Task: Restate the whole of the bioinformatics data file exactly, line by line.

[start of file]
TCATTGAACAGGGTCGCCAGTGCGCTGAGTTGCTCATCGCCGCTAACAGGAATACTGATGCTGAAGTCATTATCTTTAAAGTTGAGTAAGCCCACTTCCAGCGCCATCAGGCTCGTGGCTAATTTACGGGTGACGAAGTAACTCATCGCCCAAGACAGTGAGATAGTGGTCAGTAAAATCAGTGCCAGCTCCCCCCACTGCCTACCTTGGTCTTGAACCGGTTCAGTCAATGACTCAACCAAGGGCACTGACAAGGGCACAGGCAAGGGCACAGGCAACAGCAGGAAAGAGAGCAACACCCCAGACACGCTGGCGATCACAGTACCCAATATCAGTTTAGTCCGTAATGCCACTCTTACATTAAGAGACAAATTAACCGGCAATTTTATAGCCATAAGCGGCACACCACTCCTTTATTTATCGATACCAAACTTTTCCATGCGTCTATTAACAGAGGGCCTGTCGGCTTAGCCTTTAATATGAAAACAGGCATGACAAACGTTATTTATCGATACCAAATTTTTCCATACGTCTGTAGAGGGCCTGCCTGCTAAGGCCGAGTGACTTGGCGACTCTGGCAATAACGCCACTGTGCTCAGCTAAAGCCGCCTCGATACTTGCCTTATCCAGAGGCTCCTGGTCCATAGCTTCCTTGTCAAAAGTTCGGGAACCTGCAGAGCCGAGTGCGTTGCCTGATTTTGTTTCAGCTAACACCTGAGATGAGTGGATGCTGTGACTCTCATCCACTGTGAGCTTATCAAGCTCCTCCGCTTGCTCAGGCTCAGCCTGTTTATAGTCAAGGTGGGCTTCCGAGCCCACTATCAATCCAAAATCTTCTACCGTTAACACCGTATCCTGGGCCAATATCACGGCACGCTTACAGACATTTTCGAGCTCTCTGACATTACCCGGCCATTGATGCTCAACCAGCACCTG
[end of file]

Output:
TCATTGAACAGGGTCGCCAGTGCGCTGAGTTGCTCATCGCCGCTAACAGGAATACTGATGCTGAAGTCATTATCTTTAAAGTTGAGTAAGCCCACTTCCAGCGCCATCAGGCTCGTGGCTAATTTACGGGTGACGAAGTAACTCATCGCCCAAGACAGTGAGATAGTGGTCAGTAAAATCAGTGCCAGCTCCCCCCACTGCCTACCTTGGTCTTGAACCGGTTCAGTCAATGACTCAACCAAGGGCACTGACAAGGGCACAGGCAAGGGCACAGGCAACAGCAGGAAAGAGAGCAACACCCCAGACACGCTGGCGATCACAGTACCCAATATCAGTTTAGTCCGTAATGCCACTCTTACATTAAGAGACAAATTAACCGGCAATTTTATAGCCATAAGCGGCACACCACTCCTTTATTTATCGATACCAAACTTTTCCATGCGTCTATTAACAGAGGGCCTGTCGGCTTAGCCTTTAATATGAAAACAGGCATGACAAACGTTATTTATCGATACCAAATTTTTCCATACGTCTGTAGAGGGCCTGCCTGCTAAGGCCGAGTGACTTGGCGACTCTGGCAATAACGCCACTGTGCTCAGCTAAAGCCGCCTCGATACTTGCCTTATCCAGAGGCTCCTGGTCCATAGCTTCCTTGTCAAAAGTTCGGGAACCTGCAGAGCCGAGTGCGTTGCCTGATTTTGTTTCAGCTAACACCTGAGATGAGTGGATGCTGTGACTCTCATCCACTGTGAGCTTATCAAGCTCCTCCGCTTGCTCAGGCTCAGCCTGTTTATAGTCAAGGTGGGCTTCCGAGCCCACTATCAATCCAAAATCTTCTACCGTTAACACCGTATCCTGGGCCAATATCACGGCACGCTTACAGACATTTTCGAGCTCTCTGACATTACCCGGCCATTGATGCTCAACCAGCACCTG